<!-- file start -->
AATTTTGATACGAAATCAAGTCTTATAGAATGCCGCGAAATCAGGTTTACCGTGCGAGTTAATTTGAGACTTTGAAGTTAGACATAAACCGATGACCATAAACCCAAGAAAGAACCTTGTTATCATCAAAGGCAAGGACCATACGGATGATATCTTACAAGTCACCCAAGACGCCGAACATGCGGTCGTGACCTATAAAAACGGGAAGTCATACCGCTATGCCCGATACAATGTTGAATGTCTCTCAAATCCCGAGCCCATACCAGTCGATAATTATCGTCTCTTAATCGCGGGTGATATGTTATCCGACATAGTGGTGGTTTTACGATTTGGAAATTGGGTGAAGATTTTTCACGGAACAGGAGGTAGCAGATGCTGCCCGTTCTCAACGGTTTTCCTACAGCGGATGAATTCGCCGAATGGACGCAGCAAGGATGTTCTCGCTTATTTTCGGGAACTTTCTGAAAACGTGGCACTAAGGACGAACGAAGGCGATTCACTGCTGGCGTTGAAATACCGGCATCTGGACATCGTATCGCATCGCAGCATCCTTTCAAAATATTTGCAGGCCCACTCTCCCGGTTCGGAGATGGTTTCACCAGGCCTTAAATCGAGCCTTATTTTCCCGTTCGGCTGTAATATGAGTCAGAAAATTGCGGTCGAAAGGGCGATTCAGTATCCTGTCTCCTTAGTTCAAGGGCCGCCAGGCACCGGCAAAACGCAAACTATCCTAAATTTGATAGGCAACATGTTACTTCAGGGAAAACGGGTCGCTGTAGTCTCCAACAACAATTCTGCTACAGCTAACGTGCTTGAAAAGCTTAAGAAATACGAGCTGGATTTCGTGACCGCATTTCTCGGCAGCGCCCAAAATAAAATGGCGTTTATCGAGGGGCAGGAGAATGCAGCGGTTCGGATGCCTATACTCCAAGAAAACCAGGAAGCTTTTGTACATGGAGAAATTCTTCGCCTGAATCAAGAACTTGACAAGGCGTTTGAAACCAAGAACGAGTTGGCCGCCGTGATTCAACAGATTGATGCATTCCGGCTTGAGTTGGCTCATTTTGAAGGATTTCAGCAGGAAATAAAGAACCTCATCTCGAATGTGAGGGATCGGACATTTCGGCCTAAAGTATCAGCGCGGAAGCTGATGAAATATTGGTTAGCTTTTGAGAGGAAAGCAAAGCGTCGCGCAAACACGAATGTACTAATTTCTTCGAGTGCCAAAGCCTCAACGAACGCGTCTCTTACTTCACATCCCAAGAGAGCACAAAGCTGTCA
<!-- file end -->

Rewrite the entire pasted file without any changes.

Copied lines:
AATTTTGATACGAAATCAAGTCTTATAGAATGCCGCGAAATCAGGTTTACCGTGCGAGTTAATTTGAGACTTTGAAGTTAGACATAAACCGATGACCATAAACCCAAGAAAGAACCTTGTTATCATCAAAGGCAAGGACCATACGGATGATATCTTACAAGTCACCCAAGACGCCGAACATGCGGTCGTGACCTATAAAAACGGGAAGTCATACCGCTATGCCCGATACAATGTTGAATGTCTCTCAAATCCCGAGCCCATACCAGTCGATAATTATCGTCTCTTAATCGCGGGTGATATGTTATCCGACATAGTGGTGGTTTTACGATTTGGAAATTGGGTGAAGATTTTTCACGGAACAGGAGGTAGCAGATGCTGCCCGTTCTCAACGGTTTTCCTACAGCGGATGAATTCGCCGAATGGACGCAGCAAGGATGTTCTCGCTTATTTTCGGGAACTTTCTGAAAACGTGGCACTAAGGACGAACGAAGGCGATTCACTGCTGGCGTTGAAATACCGGCATCTGGACATCGTATCGCATCGCAGCATCCTTTCAAAATATTTGCAGGCCCACTCTCCCGGTTCGGAGATGGTTTCACCAGGCCTTAAATCGAGCCTTATTTTCCCGTTCGGCTGTAATATGAGTCAGAAAATTGCGGTCGAAAGGGCGATTCAGTATCCTGTCTCCTTAGTTCAAGGGCCGCCAGGCACCGGCAAAACGCAAACTATCCTAAATTTGATAGGCAACATGTTACTTCAGGGAAAACGGGTCGCTGTAGTCTCCAACAACAATTCTGCTACAGCTAACGTGCTTGAAAAGCTTAAGAAATACGAGCTGGATTTCGTGACCGCATTTCTCGGCAGCGCCCAAAATAAAATGGCGTTTATCGAGGGGCAGGAGAATGCAGCGGTTCGGATGCCTATACTCCAAGAAAACCAGGAAGCTTTTGTACATGGAGAAATTCTTCGCCTGAATCAAGAACTTGACAAGGCGTTTGAAACCAAGAACGAGTTGGCCGCCGTGATTCAACAGATTGATGCATTCCGGCTTGAGTTGGCTCATTTTGAAGGATTTCAGCAGGAAATAAAGAACCTCATCTCGAATGTGAGGGATCGGACATTTCGGCCTAAAGTATCAGCGCGGAAGCTGATGAAATATTGGTTAGCTTTTGAGAGGAAAGCAAAGCGTCGCGCAAACACGAATGTACTAATTTCTTCGAGTGCCAAAGCCTCAACGAACGCGTCTCTTACTTCACATCCCAAGAGAGCACAAAGCTGTCA